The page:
For instance, using public toilets in India is less a matter of choice than of ingrained instinct for most people. Men use the men’s room, women the women’s. For anyone belonging to the transgender community, locating a toilet is a herculean task. Unavailability of specific toilet forces them to use male or female toilets, which brings with it the risk of sniggering, stares, taunts, threats of violence, sexual assault and harassment. 

The apex court in National Legal Services Authority vs Union of India reaffirmed this finding. And finding a “gender neutral” or unisex toilet is rarely an option. Introducing gender-neutral toilets in public spaces address the concerns of persons who face intimidation and harassment in gender-segregated facilities when they are perceived by others to be in the “wrong” one. 

In the backdrop of this judgement, it is essential for us to pay attention to basic needs of transgender persons such as access to public spaces. Forming a holistic perspective requires that the law focuses on more than just recognising their sexuality. Regulations have to be made in efforts to accommodate all lifestyles to meet the needs of the third gender in order to steer the movement in the right direction. The demand for gender-neutral public spaces must also be understood from the perspective of a rights discourse. 

Reserve toilets

In doing so, it is necessary to understand the constitutional source from which the claim emerges. Since the court has now placed the entitlement of the transgender population in a constitutional framework, the matter can be approached from the perspective of constitutional analysis. Therefore, the proposed solution is to build toilets for the other gender, too. However, the task of new constructions involves huge expenditure. This leads us to think of solutions that minimise cost and does not entail new constructions.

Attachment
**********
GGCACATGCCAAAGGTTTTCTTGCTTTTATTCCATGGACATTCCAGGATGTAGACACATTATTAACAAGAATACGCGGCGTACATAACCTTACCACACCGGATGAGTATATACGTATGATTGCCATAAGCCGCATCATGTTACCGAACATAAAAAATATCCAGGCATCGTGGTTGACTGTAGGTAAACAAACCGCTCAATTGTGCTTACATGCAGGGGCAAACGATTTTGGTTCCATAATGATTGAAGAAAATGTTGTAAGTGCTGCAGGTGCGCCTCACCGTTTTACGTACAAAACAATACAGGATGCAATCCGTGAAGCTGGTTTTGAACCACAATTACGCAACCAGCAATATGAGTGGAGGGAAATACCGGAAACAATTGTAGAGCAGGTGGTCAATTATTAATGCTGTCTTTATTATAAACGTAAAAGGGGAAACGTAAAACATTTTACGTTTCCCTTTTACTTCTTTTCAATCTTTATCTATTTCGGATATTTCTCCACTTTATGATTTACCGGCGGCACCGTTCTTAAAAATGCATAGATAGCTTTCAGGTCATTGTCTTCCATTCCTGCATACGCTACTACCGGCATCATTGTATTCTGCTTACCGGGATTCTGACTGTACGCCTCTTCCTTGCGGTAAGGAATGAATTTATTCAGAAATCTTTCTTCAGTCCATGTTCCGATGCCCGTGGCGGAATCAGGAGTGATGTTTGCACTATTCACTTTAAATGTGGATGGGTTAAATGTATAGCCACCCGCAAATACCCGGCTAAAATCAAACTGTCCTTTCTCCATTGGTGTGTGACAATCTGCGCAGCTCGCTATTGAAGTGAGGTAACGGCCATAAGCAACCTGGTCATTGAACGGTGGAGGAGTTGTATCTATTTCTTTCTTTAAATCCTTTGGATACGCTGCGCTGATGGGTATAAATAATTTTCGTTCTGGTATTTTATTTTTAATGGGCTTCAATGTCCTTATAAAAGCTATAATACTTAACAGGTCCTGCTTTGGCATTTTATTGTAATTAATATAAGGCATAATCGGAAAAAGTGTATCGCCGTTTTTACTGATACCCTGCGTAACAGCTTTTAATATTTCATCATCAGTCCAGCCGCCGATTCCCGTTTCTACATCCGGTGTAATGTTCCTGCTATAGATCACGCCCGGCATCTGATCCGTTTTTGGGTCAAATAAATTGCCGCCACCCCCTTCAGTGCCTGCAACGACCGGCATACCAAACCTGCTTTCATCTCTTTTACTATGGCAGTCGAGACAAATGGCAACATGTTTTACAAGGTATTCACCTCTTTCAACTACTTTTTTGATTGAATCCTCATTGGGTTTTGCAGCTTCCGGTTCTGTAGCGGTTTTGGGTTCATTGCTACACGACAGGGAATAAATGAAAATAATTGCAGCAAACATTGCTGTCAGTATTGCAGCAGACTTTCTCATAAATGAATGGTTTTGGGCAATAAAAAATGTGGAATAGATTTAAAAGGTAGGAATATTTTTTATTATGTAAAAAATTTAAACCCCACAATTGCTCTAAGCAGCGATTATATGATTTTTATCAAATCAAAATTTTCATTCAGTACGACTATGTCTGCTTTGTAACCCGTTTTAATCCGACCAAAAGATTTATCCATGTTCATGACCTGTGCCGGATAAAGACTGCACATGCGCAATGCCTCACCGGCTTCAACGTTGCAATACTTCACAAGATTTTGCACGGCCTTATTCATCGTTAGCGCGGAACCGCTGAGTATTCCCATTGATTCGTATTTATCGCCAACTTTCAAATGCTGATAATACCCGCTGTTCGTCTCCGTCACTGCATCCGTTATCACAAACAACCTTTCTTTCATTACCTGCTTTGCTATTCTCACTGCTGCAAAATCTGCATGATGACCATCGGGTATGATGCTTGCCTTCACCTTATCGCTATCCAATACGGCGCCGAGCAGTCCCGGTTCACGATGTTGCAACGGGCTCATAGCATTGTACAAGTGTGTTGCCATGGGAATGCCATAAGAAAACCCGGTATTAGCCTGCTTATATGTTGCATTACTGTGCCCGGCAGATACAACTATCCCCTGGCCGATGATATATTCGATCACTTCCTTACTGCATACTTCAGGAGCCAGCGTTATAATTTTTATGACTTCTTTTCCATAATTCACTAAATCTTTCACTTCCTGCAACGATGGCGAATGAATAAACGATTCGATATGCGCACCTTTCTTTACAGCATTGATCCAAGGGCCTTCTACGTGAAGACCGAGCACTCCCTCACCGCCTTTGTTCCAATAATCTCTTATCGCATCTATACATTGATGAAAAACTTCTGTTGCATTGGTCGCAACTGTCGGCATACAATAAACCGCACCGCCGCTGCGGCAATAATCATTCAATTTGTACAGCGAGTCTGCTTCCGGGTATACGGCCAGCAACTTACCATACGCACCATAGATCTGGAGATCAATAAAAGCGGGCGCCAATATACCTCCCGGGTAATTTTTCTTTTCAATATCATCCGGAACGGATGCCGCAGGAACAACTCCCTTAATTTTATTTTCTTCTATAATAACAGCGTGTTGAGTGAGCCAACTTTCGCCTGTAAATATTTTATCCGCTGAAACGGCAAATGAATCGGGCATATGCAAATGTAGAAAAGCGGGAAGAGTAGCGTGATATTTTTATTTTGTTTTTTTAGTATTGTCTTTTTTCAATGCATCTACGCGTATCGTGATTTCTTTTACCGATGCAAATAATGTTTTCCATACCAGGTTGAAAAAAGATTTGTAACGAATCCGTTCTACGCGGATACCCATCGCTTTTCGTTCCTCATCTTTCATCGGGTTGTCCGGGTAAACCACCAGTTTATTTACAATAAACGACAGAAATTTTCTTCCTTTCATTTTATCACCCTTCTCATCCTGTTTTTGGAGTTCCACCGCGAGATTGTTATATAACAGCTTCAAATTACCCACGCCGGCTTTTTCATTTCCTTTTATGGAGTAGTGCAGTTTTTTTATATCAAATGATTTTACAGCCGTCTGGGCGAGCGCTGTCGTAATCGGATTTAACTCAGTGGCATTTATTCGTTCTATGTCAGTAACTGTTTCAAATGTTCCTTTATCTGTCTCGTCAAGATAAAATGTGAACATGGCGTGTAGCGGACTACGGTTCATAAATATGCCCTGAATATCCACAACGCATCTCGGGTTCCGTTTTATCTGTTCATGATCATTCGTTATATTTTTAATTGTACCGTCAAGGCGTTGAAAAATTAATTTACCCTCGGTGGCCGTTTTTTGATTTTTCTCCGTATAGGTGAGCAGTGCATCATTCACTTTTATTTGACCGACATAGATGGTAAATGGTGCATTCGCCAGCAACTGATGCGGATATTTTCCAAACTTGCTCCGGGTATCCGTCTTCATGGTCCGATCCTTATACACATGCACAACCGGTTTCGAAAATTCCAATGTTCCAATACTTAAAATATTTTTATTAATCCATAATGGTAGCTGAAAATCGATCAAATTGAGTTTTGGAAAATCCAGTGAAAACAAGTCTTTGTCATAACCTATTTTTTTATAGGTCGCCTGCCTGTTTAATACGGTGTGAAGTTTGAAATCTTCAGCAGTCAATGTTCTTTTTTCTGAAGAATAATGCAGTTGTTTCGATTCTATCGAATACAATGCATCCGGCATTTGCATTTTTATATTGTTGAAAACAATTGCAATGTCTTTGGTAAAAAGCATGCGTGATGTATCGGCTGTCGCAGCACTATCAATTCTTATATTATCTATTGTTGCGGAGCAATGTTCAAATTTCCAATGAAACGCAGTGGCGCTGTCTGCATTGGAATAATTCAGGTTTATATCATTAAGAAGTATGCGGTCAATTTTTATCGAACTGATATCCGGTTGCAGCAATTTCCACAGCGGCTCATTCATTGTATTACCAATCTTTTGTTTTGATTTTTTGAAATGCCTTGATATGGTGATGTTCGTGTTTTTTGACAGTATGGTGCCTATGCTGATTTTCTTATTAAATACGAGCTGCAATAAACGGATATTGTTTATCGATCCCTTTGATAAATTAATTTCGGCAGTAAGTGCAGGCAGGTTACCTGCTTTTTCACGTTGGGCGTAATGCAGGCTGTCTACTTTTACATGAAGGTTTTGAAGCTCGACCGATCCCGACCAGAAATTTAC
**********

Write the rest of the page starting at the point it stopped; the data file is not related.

One solution is to reserve one toilet out of the many as gender-neutral. This will involve no extra costs and will sufficiently cater to the population of transgenders. Such a move will not only uphold fundamental rights of the transgender people but can also mark the starting of a social awareness campaign of inclusivity.

The unavailability of unisex toilets violates the fundamental guarantee against discrimination because it unequally targets those whose sexual expression falls in this category. This results in a denial of the self. Identities are obliterated, denying the entitlement to equal participation and dignity under the Constitution. It is a basic right of every person under Article 21 of the Constitution to have access to sanitary and safe toilet.

The stability of India’s foundation lies in its effort to protect diversity in all its facets: in the beliefs, ideas and ways of living of her citizens. The mandate to transform society in allegiance to constitutional principles is a task vested in the State, the judiciary and the citizen. We must ensure that the rights of transgenders are guaranteed. Unless we do that, we risk becoming the cause, and not just the inheritors, of an unjust society.

(The writers are students at National Law School of India University, Bengaluru)